Offering Empathy

Stuff Happens

Copyright: 123RF Stock Photo

Copyright: 123RF Stock Photo

If you’re in the business of providing customer service (and who isn’t?) then you know that things will go wrong.  Yes, please work on reducing the number of times things go wrong, but this note is about how to handle the conversation – in an email.

What your customer needs when they share their concern is to feel heard, valued and to know what’s up next.  

I had an interaction that did just that a while ago and thought I’d share.
Notice the difference between a robotic, “We’re sorry for the inconvenience” and this reply:

"Thanks for reaching out, and huge bummer to hear the sizing wasn't perfect for you. We can definitely exchange that Medium out for a Small.

I'm attaching a return label for you to print, pop on the box, and hand off to your local postal worker. Once we receive your lid* back in our warehouse, I'll ship you out a Small.

Have a great afternoon." 

*lid – it was a bike helmet.  These days I only dream of returning a medium for a small. :-)

How do you apologize and make it right in your emails to customers?

If you’d like help with ideas on how to personalize, humanize and empathize your emails drop me a note.

Smile and the World Smiles with You

Photo Credit:

Smiling, like yawning, is contagious.

When someone comes into your office, your cube or the company kitchen, look up and smile at them.

Bet they smile back, betcha it goes viral faster than this video of Fiona The Hippo

Tip:  If they don’t, be extra kind.  They might be having a tough day and need a little extra care.

On another note:  Would you like to get WARD CERTIFIED?  Now you can, click here to learn more.

Triple Nod

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Do you deal with customers and clients in person?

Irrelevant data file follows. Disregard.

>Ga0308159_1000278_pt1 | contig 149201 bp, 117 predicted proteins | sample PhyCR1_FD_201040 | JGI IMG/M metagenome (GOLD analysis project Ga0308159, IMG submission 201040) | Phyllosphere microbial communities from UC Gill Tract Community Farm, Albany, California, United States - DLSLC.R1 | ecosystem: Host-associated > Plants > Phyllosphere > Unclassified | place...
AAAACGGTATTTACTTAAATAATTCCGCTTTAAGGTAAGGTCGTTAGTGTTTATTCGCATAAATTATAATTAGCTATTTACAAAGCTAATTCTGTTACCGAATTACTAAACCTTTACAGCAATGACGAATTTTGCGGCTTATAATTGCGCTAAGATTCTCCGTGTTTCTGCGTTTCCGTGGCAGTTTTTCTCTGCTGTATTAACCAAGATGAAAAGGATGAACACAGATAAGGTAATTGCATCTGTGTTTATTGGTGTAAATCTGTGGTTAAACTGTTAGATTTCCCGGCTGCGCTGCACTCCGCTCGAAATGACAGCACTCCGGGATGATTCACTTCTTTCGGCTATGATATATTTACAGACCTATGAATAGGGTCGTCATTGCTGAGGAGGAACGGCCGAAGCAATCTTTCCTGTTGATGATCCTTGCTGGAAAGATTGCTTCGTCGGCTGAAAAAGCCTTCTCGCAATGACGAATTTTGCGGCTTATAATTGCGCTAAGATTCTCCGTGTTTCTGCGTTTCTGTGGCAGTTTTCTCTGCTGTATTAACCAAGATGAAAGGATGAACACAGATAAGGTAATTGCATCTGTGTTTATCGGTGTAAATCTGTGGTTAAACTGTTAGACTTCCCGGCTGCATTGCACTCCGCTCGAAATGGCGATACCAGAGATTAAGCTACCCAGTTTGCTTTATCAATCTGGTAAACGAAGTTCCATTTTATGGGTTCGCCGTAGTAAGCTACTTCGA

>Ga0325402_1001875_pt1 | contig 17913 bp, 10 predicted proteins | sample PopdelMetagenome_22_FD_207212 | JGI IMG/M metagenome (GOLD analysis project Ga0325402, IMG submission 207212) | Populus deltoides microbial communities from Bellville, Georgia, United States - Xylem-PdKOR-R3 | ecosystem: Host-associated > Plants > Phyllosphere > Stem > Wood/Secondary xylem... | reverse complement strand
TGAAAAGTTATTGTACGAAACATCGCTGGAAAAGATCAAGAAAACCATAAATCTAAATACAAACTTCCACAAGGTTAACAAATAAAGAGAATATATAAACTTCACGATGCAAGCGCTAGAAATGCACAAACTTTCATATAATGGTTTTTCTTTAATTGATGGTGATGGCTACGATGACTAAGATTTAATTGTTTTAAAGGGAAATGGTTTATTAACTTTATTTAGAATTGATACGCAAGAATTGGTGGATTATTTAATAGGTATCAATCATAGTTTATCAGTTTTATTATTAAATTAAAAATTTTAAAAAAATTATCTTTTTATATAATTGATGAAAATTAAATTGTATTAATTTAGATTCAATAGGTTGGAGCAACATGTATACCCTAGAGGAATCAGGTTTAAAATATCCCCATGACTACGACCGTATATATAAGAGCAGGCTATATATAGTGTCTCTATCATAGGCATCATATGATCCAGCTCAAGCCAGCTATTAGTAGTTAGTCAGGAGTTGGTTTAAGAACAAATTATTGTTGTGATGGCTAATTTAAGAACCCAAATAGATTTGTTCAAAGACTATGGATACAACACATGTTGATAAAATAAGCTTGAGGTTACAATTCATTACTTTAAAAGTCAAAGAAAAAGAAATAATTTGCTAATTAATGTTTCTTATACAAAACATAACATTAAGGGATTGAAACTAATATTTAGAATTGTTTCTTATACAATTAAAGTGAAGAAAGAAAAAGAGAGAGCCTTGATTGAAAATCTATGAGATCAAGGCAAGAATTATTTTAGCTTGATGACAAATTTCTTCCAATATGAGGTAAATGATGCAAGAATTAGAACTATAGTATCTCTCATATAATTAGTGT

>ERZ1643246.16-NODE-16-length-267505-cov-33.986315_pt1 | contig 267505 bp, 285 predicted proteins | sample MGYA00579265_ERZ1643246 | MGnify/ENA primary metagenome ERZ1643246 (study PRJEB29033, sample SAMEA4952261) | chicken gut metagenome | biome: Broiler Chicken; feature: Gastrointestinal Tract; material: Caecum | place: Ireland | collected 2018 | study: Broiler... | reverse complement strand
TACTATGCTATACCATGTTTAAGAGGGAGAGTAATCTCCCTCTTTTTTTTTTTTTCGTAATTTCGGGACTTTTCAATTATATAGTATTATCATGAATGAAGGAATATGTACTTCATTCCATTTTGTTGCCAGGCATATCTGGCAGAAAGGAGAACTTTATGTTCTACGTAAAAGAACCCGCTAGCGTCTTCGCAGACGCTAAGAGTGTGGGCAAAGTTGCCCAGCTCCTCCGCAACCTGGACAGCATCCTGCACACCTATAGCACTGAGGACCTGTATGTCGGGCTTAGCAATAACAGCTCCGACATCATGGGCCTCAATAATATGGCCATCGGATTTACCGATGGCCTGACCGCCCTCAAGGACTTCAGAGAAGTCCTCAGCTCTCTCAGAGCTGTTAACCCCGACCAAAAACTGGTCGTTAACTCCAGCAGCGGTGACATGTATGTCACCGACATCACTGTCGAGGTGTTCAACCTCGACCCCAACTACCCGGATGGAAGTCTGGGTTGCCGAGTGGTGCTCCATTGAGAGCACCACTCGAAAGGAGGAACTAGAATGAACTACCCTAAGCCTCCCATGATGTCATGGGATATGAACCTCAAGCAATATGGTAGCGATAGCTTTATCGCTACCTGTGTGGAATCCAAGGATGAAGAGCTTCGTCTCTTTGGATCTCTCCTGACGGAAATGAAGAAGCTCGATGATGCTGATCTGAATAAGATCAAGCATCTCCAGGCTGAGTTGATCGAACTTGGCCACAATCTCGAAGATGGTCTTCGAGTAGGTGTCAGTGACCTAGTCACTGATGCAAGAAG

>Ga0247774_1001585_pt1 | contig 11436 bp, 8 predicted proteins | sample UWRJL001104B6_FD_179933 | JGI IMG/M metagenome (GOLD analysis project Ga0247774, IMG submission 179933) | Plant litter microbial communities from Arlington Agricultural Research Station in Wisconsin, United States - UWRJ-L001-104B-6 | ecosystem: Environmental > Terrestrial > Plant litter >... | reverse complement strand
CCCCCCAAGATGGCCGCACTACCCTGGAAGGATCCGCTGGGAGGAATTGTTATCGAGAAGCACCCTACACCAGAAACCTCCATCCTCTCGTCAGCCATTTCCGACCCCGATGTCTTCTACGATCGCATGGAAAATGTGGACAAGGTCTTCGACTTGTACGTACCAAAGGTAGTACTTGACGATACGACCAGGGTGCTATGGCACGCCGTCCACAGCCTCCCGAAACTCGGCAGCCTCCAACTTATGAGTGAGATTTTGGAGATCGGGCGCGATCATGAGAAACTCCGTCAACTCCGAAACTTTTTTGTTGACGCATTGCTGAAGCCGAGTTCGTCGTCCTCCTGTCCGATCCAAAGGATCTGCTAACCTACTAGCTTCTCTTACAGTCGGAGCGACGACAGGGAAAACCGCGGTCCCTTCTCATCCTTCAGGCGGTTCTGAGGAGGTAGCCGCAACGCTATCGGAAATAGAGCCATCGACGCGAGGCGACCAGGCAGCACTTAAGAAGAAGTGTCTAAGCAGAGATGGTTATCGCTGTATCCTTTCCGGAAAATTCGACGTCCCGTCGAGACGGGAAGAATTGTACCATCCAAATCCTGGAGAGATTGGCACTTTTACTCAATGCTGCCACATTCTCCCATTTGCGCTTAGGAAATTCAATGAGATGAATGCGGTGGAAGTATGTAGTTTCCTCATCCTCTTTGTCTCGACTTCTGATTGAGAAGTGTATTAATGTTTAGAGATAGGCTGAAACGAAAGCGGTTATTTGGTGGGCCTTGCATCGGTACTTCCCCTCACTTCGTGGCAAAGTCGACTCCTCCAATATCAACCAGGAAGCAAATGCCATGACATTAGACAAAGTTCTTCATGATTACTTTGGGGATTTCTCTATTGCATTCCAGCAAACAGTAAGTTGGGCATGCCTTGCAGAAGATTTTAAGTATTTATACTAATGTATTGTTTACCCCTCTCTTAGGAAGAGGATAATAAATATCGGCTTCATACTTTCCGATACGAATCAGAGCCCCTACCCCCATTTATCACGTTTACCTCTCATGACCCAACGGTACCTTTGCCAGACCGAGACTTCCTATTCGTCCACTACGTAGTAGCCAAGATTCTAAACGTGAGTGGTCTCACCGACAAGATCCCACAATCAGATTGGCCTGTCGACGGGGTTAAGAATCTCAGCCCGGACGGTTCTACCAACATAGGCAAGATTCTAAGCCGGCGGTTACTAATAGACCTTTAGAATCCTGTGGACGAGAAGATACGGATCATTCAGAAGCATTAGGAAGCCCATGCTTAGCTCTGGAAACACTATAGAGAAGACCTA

If so, get to know the triple nod.

  • No nodding = bored or disinterested
  • Too much nodding = impatient or overly agreeable
  • The Goldilocks of nodding - just right - is three, slow and deliberate nods.  That signals your customer to keep going by showing that you are listening.

BTW:  Works on internal customers too.

Question for you...

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How much Dunkin’ Donuts coffee does Ann drink a year?
     -  Do you know?
     -  Would you like try to figure it out or guess?

Your answer should be: “I don’t know” but most people are uncomfortable saying those words.   
We like to be smart, have answers, and be an expert.  This is helpful when we are solving problems, but not when we are listening.  When you are listening, it’s better to be curious and open.

At the beginning of your next call,  aim to be curious not right.

Try this simple chant as you greet your caller: “I wonder who it is? I wonder what they need?”

Give it a whirl and let me know how it works for you.  I’m curious and probably drinking a dunkin'.

Keep your eye on the prize

Have you been watching the Olympics? The athletes are achieving great feats, breaking records and winning medals.

Do you ever wonder what it took to get there?   Sacrifice.

Olympians have been so focused preparing for their event that they’ve given up vacations, parties, hobbies and even participating in other leisure sports.  They’ve kept their eye on the prize.

Do you ever get:

  1. Thrown off your game by an upset or intimidating caller?
  2. Frazzled when someone asks about price?
  3. Upset when they threaten to leave?

Today, when you get that tough caller, keep your eye on the prize by being patient, actively listening and offering empathy. 

The prize?  Happy Customers. :-)

It's your call

Every day we are asked one question over and over, and while it seems like a simple question, the answer may have a big impact on your day and theirs.  What's the question?  

How are you?

The ball is in your court - how will you respond? 

Sometimes the truth is ugly.  "I'm tired, hungry, cranky, late, giving my skinny jeans a bigger workout than they deserve..."  Does the person asking really want to hear all that?  No, probably not.  The question is really just a pleasantry, in fact most people don't even stop to hear the answer.

Consder the responses, "not bad", "I've had better", "only 5 more day 'til the weekend".  Comments like these come across as negative.

The other downside of 'fessing up to negative feelings or using sarcasm, is the impact it can have on you.  Smack-talkin' your day can set a negative tone for the conversation and can really bring you down.  

So here's an idea, choose a response and play with it all day.  

How about "I'm having a marvelous Monday, a terrific Tuesday, a wacky Wednesday etc."

Or "I'm doing great!"  "Good, thank you for asking"  "I'm awesome - you?"

The upside of choosing to respond in an upbeat, somewhat unusual way is that it pumps you up.  You can convince yourself that things are good!  

The mind believes what you tell it.  Why not tell it something positive?

How are you doing?  Share your responses here...